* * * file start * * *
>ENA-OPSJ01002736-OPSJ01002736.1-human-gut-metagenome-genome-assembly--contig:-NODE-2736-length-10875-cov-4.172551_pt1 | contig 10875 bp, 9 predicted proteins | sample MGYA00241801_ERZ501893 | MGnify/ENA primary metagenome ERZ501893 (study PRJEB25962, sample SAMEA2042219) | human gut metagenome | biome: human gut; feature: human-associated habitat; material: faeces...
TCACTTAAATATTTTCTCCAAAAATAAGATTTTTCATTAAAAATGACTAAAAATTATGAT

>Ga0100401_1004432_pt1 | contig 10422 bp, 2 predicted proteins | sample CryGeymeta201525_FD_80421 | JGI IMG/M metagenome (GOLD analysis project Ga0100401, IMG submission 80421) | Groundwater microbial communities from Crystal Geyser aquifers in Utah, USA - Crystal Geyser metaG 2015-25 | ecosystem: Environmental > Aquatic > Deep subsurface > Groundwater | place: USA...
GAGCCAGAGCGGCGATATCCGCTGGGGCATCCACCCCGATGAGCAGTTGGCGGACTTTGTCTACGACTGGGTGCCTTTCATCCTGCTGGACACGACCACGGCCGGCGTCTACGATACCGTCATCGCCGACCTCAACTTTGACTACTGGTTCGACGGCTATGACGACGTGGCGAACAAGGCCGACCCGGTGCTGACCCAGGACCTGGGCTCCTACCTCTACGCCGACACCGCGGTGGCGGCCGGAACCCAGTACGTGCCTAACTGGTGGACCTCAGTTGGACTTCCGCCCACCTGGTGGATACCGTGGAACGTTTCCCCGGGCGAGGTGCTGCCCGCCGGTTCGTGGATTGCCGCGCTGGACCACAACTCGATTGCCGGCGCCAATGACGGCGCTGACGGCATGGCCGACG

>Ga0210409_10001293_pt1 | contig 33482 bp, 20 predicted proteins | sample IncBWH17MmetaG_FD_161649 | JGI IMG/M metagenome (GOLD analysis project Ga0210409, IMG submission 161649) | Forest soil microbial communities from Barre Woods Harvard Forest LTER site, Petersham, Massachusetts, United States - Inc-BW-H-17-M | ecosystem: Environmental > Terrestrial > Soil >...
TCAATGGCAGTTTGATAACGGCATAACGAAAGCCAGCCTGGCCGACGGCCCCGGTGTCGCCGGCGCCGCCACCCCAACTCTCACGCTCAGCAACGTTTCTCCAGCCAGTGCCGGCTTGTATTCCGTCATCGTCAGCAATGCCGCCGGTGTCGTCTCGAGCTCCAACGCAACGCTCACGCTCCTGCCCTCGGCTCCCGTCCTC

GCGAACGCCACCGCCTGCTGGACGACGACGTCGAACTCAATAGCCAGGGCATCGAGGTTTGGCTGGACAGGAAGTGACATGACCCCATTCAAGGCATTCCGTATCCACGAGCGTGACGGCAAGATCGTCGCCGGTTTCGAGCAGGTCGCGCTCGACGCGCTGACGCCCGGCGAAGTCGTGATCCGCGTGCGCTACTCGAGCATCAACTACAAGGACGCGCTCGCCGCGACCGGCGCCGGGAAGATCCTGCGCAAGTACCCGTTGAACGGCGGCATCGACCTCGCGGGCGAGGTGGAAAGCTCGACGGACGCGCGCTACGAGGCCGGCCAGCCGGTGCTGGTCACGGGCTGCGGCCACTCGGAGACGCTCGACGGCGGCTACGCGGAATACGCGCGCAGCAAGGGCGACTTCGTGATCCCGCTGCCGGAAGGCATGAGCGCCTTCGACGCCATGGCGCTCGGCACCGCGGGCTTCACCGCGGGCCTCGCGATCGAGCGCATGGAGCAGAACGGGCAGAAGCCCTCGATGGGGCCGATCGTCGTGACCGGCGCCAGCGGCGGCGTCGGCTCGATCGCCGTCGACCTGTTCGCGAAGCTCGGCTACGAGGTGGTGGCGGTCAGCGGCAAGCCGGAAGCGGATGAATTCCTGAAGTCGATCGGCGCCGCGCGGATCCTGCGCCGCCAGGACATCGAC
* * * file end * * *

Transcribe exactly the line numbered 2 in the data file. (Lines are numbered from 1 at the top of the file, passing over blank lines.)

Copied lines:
TCACTTAAATATTTTCTCCAAAAATAAGATTTTTCATTAAAAATGACTAAAAATTATGAT